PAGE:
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More than 10 local and overseas firms have expressed interest in providing virtual banking services in Hong Kong, according to the HKMA. Photo: Reuters

Virtual banks queue for slice of Hong Kong market, as HKMA pushes fintech adoption

Hong Kong Monetary Authority says it will publish revised guidelines for virtual banks ‘very soon’, adding to expectations licenses will be granted this year

Virtual banks with no physical presence will soon be coming to Hong Kong amid a drive by city authorities to encourage greater use of technology in financial services.

“So far, we have received enquiries from over 10 local and overseas firms about setting up a virtual bank in Hong Kong,” said a spokeswoman for the Hong Kong Monetary Authority (HKMA).

In addition, the HKMA will publish a revised guideline for the authorisation of virtual banks “very soon”, the spokeswoman said without elaborating.

The HKMA will start issuing virtual banking licences this year, Norman Chan Tak-lam the HKMA’s chief executive said in an interview this week with the Hong Kong Economic Journal.

In September, Chan announced seven initiatives to help Hong Kong migrate to what he called a “new era of smart banking”. One of these was to push the greater use of virtual banking.

Chan said at the time that the HKMA had commenced a review of the Guideline on Authorisation of Virtual Banks.

Hong Kong Monetary Authority chief executive Norman Chan Tak-lam told local media in Hong Kong that the HKMA will begin issuing virtual banking licences this year. Photo: Dickson Lee

The existing guidelines define a “virtual bank” as one which delivers banking services primarily through the internet or other electronic channels. This does not include licensed banks which use the internet as an alternative channel.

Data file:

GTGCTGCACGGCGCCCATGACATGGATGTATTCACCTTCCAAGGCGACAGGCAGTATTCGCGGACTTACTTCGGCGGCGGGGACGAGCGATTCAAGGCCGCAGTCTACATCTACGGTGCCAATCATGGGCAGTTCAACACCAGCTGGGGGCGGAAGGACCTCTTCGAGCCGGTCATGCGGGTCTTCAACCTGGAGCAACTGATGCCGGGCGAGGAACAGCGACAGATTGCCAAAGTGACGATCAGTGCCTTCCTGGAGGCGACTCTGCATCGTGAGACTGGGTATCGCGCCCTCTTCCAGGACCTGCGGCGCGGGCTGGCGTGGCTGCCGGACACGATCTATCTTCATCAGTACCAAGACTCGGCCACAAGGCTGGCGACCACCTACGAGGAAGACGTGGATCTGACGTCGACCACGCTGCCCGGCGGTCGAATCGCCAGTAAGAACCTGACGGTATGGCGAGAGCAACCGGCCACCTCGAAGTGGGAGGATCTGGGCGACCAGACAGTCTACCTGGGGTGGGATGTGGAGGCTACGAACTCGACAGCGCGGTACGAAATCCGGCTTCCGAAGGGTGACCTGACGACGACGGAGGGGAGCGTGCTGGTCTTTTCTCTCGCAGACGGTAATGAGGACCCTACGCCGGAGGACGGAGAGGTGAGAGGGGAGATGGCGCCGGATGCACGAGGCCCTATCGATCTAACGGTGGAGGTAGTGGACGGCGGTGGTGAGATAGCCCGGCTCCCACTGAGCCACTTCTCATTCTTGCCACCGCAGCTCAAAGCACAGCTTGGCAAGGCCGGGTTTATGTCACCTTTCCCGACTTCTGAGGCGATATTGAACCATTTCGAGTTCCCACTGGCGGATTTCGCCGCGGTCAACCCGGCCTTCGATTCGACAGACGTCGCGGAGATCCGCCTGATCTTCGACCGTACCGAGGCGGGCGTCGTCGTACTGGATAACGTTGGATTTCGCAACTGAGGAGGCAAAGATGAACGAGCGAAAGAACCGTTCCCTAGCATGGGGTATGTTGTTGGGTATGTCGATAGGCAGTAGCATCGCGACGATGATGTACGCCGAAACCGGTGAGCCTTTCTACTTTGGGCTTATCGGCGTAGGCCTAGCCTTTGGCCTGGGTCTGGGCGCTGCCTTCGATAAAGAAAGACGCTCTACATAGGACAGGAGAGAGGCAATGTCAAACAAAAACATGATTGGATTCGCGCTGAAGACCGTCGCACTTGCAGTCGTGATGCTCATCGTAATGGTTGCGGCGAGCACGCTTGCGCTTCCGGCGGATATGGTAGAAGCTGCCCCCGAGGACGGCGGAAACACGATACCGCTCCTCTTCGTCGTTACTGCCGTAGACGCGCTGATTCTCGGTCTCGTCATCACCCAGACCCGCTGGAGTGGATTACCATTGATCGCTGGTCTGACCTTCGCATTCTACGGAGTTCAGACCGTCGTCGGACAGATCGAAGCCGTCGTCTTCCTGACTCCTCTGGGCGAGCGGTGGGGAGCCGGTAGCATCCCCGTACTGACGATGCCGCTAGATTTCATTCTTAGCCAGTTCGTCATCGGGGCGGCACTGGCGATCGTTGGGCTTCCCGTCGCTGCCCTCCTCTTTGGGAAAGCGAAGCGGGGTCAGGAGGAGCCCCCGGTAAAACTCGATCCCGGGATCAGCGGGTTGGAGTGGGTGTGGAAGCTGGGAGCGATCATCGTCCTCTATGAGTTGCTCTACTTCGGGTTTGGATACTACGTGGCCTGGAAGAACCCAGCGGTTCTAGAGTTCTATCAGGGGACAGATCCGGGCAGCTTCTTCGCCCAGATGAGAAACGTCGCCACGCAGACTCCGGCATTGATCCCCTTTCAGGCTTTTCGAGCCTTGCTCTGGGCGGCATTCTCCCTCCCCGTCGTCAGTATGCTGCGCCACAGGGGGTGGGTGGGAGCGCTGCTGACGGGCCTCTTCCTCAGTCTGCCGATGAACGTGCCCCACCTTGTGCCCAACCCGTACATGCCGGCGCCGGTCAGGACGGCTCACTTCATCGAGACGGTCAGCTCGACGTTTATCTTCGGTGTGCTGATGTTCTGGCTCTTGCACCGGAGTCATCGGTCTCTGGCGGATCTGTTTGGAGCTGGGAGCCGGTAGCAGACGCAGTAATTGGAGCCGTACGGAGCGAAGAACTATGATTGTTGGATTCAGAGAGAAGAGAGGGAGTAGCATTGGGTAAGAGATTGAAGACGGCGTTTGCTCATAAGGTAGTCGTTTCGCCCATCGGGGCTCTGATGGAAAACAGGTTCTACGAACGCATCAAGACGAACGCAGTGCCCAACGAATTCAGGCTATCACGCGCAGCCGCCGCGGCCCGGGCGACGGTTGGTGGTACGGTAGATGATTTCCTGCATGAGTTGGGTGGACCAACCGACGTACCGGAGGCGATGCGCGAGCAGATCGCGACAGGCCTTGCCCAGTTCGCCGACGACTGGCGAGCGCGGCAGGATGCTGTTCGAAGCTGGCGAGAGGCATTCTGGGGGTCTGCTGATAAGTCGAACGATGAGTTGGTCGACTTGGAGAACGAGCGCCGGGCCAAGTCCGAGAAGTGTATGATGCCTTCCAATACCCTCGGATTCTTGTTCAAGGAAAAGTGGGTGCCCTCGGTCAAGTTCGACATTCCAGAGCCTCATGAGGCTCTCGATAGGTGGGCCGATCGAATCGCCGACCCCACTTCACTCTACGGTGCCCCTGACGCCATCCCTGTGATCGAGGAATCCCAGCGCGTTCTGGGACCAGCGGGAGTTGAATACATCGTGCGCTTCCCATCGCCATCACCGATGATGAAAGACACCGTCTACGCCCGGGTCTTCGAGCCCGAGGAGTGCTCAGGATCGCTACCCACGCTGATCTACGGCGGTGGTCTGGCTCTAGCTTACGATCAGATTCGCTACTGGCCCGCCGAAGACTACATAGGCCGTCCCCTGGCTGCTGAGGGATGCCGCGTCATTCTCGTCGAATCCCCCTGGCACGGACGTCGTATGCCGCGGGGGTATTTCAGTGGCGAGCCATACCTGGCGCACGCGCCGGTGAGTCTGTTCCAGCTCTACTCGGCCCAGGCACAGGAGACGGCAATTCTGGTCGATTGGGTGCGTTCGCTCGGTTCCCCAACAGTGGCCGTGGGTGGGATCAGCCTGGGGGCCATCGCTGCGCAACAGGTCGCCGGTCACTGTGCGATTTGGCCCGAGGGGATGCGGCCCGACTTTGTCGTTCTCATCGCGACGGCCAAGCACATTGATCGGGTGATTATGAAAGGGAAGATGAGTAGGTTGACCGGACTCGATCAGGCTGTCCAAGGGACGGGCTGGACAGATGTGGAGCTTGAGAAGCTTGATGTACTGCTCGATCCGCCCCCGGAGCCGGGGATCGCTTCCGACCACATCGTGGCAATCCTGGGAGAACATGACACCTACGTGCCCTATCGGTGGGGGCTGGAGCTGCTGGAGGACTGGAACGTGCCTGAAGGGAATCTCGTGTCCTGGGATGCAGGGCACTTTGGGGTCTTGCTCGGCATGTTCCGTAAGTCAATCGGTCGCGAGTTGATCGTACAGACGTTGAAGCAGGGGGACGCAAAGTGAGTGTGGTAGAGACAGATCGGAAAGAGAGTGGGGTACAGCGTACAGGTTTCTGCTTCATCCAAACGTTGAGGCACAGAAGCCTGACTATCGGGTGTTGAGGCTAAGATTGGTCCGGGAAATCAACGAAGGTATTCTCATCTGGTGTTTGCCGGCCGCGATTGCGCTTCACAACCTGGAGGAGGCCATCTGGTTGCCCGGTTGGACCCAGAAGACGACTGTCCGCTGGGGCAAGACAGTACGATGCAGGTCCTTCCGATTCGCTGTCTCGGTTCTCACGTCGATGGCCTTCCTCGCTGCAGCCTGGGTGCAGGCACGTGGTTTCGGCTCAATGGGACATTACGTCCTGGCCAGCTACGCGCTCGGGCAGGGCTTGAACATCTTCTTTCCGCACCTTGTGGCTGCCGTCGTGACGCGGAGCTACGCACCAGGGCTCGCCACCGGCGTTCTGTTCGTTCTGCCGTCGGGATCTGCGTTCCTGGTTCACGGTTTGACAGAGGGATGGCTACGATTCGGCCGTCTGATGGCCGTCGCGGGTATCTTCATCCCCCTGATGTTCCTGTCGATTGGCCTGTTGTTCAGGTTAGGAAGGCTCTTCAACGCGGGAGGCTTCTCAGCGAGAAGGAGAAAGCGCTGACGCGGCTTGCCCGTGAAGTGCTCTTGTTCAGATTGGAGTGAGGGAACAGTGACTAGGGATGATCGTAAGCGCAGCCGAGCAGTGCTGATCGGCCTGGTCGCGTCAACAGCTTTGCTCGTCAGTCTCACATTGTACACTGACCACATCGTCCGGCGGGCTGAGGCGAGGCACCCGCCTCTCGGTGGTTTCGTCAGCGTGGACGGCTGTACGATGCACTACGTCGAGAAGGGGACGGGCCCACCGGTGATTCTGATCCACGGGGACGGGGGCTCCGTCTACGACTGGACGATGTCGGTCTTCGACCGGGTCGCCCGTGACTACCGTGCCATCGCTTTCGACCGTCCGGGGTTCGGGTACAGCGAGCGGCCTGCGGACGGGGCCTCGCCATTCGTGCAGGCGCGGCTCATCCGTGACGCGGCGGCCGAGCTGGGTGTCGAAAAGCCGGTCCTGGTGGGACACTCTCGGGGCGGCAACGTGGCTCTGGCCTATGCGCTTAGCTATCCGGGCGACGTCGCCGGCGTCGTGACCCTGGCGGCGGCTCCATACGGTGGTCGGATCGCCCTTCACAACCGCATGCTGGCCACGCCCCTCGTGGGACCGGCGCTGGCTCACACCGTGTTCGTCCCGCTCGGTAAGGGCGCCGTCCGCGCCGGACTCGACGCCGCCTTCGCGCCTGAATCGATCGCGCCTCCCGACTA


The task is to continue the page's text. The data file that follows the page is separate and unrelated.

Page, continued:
A number of organisations have already said that they will apply for a licence to operate a virtual bank in the city.

For example, ITF, a new fintech bank in which veteran US investor Jim Rogers has a stake, aims to start operating this year, headquartered in Hong Kong.

Digital only banks have seen greater take up outside Hong Kong. For example, UK regulators have encouraged the development of challenger banks as a way of bolstering competition in the sector.

Meanwhile, incumbent banks in Hong Kong have been much slower to close physical branches than rivals because of the high profitability of individual branches in Hong Kong, and the comparatively slow take up of digital services by customers.

How much effect the revised rules will have on the banking landscape in Hong Kong depends on how significant the changes are.

Earlier this month, the HKMA launched a consultation document setting out its approach towards open application programme interfaces (APIs) in the banking industry, another of Chan’s seven initiatives.

Photo: iStockphoto

The APIs are rules that govern how one piece of computer software communicates with another, and if banks adopt an open API approach, this will enable third party providers – in most cases technology companies – to shake up the way financial services are offered to consumers.


However, market participants said there were still a number of areas in which the rules needed greater clarification, even as they praised the consultation paper as a positive step.

The consultation paper said that the HKMA had spoken to 23 banks, only one of which had already launched open APIs for use by external parties, while 10 banks did not have a concrete plan to do so.

This article appeared in the South China Morning Post print edition as: Virtual lenders eye HK bases amid smart banking tilt